The issue on appeal was whether Congress’ creation of a statutory injury and damages pursuant to 15 U.S.C. §1692e(11) satisfied Article III’s requirement of an injury in fact.  The court held that it did not.  In doing so, the court refused to endorse an “anything-hurts-so-long-as-Congress-says-it-hurts theory” of Article III and further rejected the Eleventh Circuit’s rationale in Church v. Accretive Health, Inc.-  that a bare violation of section 1692e(11) is sufficient to create standing.  Looking to the legislative record and the FDCPA, the court found no finding by Congress that the failure to disclose the communication was from a debt collector always creates injury.  The court concluded that “[a]lthough Congress may ‘elevate’ harms that ‘exist’ in the real world before Congress recognized them to actionable legal status, it may not simply enact an injury into existence, using something that is not remotely harmful into something that is.”  Hagy at *11.  The court’s opinion emphasizes the limitations of statutory violations and the importance for defense counsel to continue to analyze bare statutory violations against the Article III minimum standing requirements.  At a minimum, the court’s opinion should provide debt collectors with some solace against the absurd. 

Thursday, March 8, 2018

District Court Holds that a Debt Collector May Not Rely on Information Provided by Creditor, Rejects Bona Fide Error Defense Claim

By: Zachary K. Dunn


A District Court in the Seventh Circuit has held that a debt collector may not avail itself of the § 1692k(c) bona fide error defense if it “intentionally chose to present conflicting information,” even if that conflicting information was provided to it by the creditor.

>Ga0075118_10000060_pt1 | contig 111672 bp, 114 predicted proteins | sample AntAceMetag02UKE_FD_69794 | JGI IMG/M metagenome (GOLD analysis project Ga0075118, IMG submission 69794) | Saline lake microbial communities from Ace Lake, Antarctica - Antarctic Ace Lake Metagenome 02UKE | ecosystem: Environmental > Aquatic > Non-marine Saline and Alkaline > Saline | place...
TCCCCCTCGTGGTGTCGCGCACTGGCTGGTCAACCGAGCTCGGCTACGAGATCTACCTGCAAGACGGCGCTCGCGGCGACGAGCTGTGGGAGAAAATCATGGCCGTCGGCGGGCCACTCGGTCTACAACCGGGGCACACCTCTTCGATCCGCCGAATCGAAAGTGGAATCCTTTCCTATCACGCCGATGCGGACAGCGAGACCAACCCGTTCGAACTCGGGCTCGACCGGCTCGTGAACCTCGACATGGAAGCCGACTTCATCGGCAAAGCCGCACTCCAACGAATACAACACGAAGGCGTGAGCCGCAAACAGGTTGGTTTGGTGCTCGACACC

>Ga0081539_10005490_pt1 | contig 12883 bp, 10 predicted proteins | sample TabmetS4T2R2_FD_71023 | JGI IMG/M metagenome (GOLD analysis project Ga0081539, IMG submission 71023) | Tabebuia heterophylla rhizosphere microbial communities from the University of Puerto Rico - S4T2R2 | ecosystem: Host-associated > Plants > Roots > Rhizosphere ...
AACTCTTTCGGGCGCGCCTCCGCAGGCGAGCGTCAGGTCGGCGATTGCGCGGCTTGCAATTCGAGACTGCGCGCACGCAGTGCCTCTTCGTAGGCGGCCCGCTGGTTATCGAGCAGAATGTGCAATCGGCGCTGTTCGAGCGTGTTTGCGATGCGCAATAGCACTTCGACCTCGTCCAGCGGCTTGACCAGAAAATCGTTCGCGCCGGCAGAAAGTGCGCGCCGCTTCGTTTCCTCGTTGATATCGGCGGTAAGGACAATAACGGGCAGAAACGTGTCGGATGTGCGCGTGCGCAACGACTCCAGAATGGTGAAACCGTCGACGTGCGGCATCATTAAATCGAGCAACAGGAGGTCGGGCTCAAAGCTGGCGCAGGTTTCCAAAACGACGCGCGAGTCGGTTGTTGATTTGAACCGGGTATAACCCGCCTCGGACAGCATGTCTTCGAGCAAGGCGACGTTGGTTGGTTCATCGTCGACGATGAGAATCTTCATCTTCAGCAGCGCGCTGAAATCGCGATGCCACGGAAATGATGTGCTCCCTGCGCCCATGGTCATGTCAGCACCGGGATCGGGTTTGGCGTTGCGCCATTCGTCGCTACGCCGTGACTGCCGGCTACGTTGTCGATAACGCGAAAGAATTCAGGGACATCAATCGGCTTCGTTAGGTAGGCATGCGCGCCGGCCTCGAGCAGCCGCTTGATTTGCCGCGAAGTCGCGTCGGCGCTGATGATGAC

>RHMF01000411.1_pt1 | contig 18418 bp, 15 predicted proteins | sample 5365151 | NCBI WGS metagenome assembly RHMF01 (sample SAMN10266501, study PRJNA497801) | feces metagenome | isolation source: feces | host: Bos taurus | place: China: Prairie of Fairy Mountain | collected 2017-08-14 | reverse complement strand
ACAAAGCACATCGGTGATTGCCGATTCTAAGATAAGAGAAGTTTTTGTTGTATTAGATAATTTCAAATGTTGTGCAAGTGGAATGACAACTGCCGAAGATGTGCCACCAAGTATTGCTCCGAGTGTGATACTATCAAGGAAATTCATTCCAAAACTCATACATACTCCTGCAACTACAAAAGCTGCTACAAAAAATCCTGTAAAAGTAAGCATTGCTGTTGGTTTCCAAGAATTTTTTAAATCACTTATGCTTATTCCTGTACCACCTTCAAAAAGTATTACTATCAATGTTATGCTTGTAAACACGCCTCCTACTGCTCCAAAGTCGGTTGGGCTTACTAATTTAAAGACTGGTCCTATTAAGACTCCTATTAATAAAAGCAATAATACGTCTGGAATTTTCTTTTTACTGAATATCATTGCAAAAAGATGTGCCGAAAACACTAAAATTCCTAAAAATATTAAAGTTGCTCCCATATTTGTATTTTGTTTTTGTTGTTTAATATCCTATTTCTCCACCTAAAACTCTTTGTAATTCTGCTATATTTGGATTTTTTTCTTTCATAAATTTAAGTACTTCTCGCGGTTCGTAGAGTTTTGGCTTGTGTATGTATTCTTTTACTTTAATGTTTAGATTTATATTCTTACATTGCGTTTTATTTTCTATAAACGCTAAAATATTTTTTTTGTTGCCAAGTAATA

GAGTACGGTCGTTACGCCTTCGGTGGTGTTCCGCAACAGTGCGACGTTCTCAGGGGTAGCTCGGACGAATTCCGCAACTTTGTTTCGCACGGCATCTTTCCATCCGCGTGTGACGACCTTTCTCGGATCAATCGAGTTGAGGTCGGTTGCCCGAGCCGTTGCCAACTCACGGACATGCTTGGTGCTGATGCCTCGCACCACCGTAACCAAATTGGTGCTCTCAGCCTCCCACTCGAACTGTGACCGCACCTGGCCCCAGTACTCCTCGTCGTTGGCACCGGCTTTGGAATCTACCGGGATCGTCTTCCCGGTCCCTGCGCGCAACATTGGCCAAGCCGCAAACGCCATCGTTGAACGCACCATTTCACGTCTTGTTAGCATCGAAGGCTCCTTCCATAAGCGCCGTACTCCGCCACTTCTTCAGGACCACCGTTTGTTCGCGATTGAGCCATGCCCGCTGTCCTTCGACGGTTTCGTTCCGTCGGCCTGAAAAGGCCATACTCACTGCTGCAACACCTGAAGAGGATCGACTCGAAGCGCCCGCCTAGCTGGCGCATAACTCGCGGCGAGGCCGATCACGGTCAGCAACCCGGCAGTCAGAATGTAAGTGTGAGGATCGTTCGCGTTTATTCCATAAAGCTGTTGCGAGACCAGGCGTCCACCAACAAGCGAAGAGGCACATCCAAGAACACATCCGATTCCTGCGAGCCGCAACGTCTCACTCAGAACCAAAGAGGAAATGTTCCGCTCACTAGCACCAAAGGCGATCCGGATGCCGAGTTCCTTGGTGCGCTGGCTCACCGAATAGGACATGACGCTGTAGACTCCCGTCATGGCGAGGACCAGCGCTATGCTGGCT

In Garcia v. Miramed Revenue Group, LLC, 2018 U.S. Dist. LEXIS 17818 (N.D. Ill. Jan. 30, 2018), the debtor, Garcia, defaulted on a debt to Community First Medical Center (“Community First”). Community First placed the account with Miramed Revenue Group (“Miramed”), and Miramed sent a collection letter to Garcia. The letter stated that the “amount due” was $100.00 in three different places, but also contained the following information:


Following is an accounting of the patient portion now due from you:

            Total Charges:                                 $3665.00

            Insurance Payments:                     $-1759.18

            Adjustments                                     $0.00

            Patient Payments:                          $0.00

            Remaining Patient Balance:        $100.00


Garcia filed suit, alleging the letter violated the FDCPA because it communicated varying amounts owed by Garcia; the stated $100.00, and the difference between the total charges and the stated insurance payments, $1,905.82. The District Court agreed and, in granting her motion for summary judgment, held that “a reasonable consumer would not be certain whether the consumer owed $100.00 or $1,905.82.”